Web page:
As told to Greg Cahill

Keep Connected chronicles the ways in which string players and organizations are supporting and keeping in touch with their audiences or students throughout the global coronavirus pandemic. Even as society reopens, virtual concerts and social-media outreach programs are a phenomenon that have kept performers in the public sphere, since concerts, festivals, and other large gatherings remain largely restricted.

Strings caught up with David Wallace, a multi-style violinist and violist, award-winning composer, and master teacher who serves as chair of the string department at Berklee College of Music. His musical projects include the Texas-style fiddle band the Doc Wallace Trio (their most recent release Live at the Cornelia Street Cafe came out in 2018); the classical flute-viola-harp trio Hat Trick; and the symphonic rock, metal, punk project the Chuck and David Show. “One happy accident from this summer,” he explains, “I have a crazy project with Chuck Bontrager, former concertmaster of Chicago’s Hamilton. Since 2017, we have put together a crazy metal-punk-fiddling-classical-electric-strings extravaganza called The Chuck and David Show, for the Mark Wood Rock Orchestra Camp and Music Festival. This year’s pre-recorded remote show unintentionally resulted in our debut album: The Chuck and David Show’s Ain’t No Christmas This July! (A Global Pandemic Spectacular). We’re preparing the record for digital release on Bandcamp.”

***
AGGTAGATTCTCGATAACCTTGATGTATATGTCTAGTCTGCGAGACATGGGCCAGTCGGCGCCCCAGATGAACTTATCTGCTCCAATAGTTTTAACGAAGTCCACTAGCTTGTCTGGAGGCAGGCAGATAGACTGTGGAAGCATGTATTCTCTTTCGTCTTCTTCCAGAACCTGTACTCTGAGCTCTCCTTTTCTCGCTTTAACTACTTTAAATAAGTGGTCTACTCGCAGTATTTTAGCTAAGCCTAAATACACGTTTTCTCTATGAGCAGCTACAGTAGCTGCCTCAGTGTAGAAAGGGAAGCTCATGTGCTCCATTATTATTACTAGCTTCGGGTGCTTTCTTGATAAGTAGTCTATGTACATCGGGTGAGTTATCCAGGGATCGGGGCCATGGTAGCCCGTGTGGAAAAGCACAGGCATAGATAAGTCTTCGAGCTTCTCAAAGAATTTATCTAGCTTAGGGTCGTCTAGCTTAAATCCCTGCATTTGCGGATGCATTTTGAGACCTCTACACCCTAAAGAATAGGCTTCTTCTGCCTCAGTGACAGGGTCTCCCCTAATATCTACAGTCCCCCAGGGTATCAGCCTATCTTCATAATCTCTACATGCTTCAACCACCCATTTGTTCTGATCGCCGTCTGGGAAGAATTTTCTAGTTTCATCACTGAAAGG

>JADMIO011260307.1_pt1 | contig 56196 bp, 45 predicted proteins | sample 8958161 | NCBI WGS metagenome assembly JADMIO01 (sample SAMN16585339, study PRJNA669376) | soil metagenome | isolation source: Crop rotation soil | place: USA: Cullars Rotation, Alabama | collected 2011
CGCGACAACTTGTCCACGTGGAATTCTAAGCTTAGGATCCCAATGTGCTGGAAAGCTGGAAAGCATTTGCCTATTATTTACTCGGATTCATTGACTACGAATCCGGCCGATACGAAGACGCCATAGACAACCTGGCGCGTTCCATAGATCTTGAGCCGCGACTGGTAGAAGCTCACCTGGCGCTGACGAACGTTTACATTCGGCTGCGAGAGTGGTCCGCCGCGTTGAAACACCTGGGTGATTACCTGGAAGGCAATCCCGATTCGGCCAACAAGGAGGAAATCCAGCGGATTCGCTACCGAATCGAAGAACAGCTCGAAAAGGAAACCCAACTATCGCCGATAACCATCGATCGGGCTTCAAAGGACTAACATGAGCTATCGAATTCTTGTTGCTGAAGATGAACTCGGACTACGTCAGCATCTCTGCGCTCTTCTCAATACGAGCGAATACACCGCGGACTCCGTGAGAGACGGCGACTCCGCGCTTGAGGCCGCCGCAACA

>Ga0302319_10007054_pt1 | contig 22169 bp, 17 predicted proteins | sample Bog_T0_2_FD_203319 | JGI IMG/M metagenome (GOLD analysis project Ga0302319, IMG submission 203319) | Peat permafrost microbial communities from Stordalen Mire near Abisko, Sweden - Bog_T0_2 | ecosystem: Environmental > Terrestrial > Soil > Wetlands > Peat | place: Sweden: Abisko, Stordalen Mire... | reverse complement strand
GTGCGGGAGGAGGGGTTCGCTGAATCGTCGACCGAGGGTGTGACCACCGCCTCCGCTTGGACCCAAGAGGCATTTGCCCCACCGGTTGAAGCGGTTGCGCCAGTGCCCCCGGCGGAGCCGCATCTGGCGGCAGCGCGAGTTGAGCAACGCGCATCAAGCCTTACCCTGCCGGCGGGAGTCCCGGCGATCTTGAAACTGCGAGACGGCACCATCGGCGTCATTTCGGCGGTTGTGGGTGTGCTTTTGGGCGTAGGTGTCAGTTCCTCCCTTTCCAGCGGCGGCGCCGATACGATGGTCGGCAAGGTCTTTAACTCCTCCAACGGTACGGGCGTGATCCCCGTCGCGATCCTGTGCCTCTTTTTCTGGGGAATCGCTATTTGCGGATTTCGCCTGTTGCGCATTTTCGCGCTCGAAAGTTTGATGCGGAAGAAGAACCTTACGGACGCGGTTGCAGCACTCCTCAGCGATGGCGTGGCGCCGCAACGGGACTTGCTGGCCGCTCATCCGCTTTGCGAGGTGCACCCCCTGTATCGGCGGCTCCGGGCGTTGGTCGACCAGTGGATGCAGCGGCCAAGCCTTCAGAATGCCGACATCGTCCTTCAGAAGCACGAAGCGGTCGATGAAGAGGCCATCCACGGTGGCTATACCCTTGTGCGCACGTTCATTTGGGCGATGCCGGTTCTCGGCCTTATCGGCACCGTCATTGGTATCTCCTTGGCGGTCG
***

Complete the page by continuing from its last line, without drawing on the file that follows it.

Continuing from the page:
Wallace also is author of Engaging the Concert Audience: A Musician’s Guide to Interactive Performance (Berklee Press). He is quarantined in Boston, Massachusetts.

Tell me about your daily routine.

I haven’t had a daily routine for decades. Set routines are well-nigh impossible amidst the ever-changing demands of serving my Berklee students and faculty in this crisis. That said, each day, I try to exercise, make music, and reach out to loved ones. My days definitely go better with spiritual practices like prayer, reflection, meditation, and solo Bach.

What have you learned about yourself as a person and as a player and teacher while working and living in solitude?

For me, self-discipline depends on setting goals. When life eradicates your objectives, you must make yourself some new ones. I thrive on collaboration and the interactive ethic of playing chamber music and in bands. Remote collaboration has gone a long way toward meeting those needs, but I sorely miss making music together in the same space with others.

How are you staying connected with your audience and students? Tell me about virtual sessions you’ve participated in.